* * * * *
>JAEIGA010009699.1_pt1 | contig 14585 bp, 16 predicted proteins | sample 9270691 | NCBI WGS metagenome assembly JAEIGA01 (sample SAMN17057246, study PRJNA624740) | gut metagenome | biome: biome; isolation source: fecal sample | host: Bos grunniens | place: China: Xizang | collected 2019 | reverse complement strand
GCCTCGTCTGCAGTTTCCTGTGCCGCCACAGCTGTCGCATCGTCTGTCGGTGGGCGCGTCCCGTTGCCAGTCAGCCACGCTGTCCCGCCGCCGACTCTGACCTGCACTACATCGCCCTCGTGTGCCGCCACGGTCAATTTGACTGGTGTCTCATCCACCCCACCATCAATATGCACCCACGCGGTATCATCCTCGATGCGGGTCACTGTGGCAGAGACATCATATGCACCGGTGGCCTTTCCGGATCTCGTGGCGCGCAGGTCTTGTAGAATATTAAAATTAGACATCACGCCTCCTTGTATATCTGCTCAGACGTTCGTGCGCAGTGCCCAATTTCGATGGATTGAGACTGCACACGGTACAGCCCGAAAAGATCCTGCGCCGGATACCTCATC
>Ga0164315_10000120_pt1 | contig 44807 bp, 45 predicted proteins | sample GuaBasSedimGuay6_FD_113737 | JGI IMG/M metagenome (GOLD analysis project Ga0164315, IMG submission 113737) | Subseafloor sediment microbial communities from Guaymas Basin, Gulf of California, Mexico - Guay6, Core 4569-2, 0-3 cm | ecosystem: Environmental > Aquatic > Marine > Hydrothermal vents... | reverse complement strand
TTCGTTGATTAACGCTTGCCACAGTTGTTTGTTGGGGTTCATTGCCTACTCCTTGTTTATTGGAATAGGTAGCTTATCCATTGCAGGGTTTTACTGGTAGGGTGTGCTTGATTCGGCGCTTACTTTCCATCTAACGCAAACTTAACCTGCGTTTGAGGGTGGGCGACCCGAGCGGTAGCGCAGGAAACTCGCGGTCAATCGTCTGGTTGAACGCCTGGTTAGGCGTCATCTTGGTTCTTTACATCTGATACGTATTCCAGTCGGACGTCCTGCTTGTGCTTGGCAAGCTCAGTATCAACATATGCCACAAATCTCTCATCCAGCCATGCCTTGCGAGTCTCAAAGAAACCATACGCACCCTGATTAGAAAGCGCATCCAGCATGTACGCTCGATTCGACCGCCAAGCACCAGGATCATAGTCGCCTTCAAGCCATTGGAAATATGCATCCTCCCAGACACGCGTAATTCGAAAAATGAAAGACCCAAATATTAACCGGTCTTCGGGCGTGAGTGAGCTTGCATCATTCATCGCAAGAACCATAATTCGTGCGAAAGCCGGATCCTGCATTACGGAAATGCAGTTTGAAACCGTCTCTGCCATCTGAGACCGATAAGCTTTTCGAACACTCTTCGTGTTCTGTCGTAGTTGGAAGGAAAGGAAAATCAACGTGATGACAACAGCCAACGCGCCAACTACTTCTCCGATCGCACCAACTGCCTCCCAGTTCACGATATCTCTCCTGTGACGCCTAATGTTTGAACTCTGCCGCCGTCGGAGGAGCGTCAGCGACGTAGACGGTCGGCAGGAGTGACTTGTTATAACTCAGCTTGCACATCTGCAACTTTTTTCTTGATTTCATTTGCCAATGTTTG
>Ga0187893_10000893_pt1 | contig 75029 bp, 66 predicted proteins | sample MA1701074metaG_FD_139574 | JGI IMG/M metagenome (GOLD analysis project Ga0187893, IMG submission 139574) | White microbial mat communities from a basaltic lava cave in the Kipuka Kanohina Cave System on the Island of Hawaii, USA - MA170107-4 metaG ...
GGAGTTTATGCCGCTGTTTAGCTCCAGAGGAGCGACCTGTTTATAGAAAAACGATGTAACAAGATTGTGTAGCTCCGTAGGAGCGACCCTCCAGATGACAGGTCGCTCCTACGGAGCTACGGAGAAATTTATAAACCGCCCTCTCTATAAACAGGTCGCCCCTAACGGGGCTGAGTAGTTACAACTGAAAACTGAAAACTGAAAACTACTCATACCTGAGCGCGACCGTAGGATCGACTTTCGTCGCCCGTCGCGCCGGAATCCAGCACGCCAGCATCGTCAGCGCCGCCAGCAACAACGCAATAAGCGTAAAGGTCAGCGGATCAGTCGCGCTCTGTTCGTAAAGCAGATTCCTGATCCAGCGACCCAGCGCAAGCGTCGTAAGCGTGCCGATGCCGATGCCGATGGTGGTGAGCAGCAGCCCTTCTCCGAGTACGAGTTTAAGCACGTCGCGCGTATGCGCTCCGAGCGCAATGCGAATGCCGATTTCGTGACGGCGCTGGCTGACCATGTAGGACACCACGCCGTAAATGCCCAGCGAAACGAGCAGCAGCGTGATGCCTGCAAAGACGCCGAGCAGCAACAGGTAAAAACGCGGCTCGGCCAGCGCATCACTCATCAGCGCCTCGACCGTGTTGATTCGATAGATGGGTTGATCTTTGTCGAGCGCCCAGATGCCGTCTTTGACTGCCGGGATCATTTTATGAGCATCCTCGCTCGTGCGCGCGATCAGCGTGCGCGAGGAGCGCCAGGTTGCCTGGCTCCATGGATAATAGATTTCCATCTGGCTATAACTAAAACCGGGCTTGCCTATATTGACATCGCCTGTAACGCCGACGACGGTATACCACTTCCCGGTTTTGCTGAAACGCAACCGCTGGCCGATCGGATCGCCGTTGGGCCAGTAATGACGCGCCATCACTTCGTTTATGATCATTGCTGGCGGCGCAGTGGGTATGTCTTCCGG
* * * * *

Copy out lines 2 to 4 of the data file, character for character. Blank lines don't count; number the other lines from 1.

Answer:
GCCTCGTCTGCAGTTTCCTGTGCCGCCACAGCTGTCGCATCGTCTGTCGGTGGGCGCGTCCCGTTGCCAGTCAGCCACGCTGTCCCGCCGCCGACTCTGACCTGCACTACATCGCCCTCGTGTGCCGCCACGGTCAATTTGACTGGTGTCTCATCCACCCCACCATCAATATGCACCCACGCGGTATCATCCTCGATGCGGGTCACTGTGGCAGAGACATCATATGCACCGGTGGCCTTTCCGGATCTCGTGGCGCGCAGGTCTTGTAGAATATTAAAATTAGACATCACGCCTCCTTGTATATCTGCTCAGACGTTCGTGCGCAGTGCCCAATTTCGATGGATTGAGACTGCACACGGTACAGCCCGAAAAGATCCTGCGCCGGATACCTCATC
>Ga0164315_10000120_pt1 | contig 44807 bp, 45 predicted proteins | sample GuaBasSedimGuay6_FD_113737 | JGI IMG/M metagenome (GOLD analysis project Ga0164315, IMG submission 113737) | Subseafloor sediment microbial communities from Guaymas Basin, Gulf of California, Mexico - Guay6, Core 4569-2, 0-3 cm | ecosystem: Environmental > Aquatic > Marine > Hydrothermal vents... | reverse complement strand
TTCGTTGATTAACGCTTGCCACAGTTGTTTGTTGGGGTTCATTGCCTACTCCTTGTTTATTGGAATAGGTAGCTTATCCATTGCAGGGTTTTACTGGTAGGGTGTGCTTGATTCGGCGCTTACTTTCCATCTAACGCAAACTTAACCTGCGTTTGAGGGTGGGCGACCCGAGCGGTAGCGCAGGAAACTCGCGGTCAATCGTCTGGTTGAACGCCTGGTTAGGCGTCATCTTGGTTCTTTACATCTGATACGTATTCCAGTCGGACGTCCTGCTTGTGCTTGGCAAGCTCAGTATCAACATATGCCACAAATCTCTCATCCAGCCATGCCTTGCGAGTCTCAAAGAAACCATACGCACCCTGATTAGAAAGCGCATCCAGCATGTACGCTCGATTCGACCGCCAAGCACCAGGATCATAGTCGCCTTCAAGCCATTGGAAATATGCATCCTCCCAGACACGCGTAATTCGAAAAATGAAAGACCCAAATATTAACCGGTCTTCGGGCGTGAGTGAGCTTGCATCATTCATCGCAAGAACCATAATTCGTGCGAAAGCCGGATCCTGCATTACGGAAATGCAGTTTGAAACCGTCTCTGCCATCTGAGACCGATAAGCTTTTCGAACACTCTTCGTGTTCTGTCGTAGTTGGAAGGAAAGGAAAATCAACGTGATGACAACAGCCAACGCGCCAACTACTTCTCCGATCGCACCAACTGCCTCCCAGTTCACGATATCTCTCCTGTGACGCCTAATGTTTGAACTCTGCCGCCGTCGGAGGAGCGTCAGCGACGTAGACGGTCGGCAGGAGTGACTTGTTATAACTCAGCTTGCACATCTGCAACTTTTTTCTTGATTTCATTTGCCAATGTTTG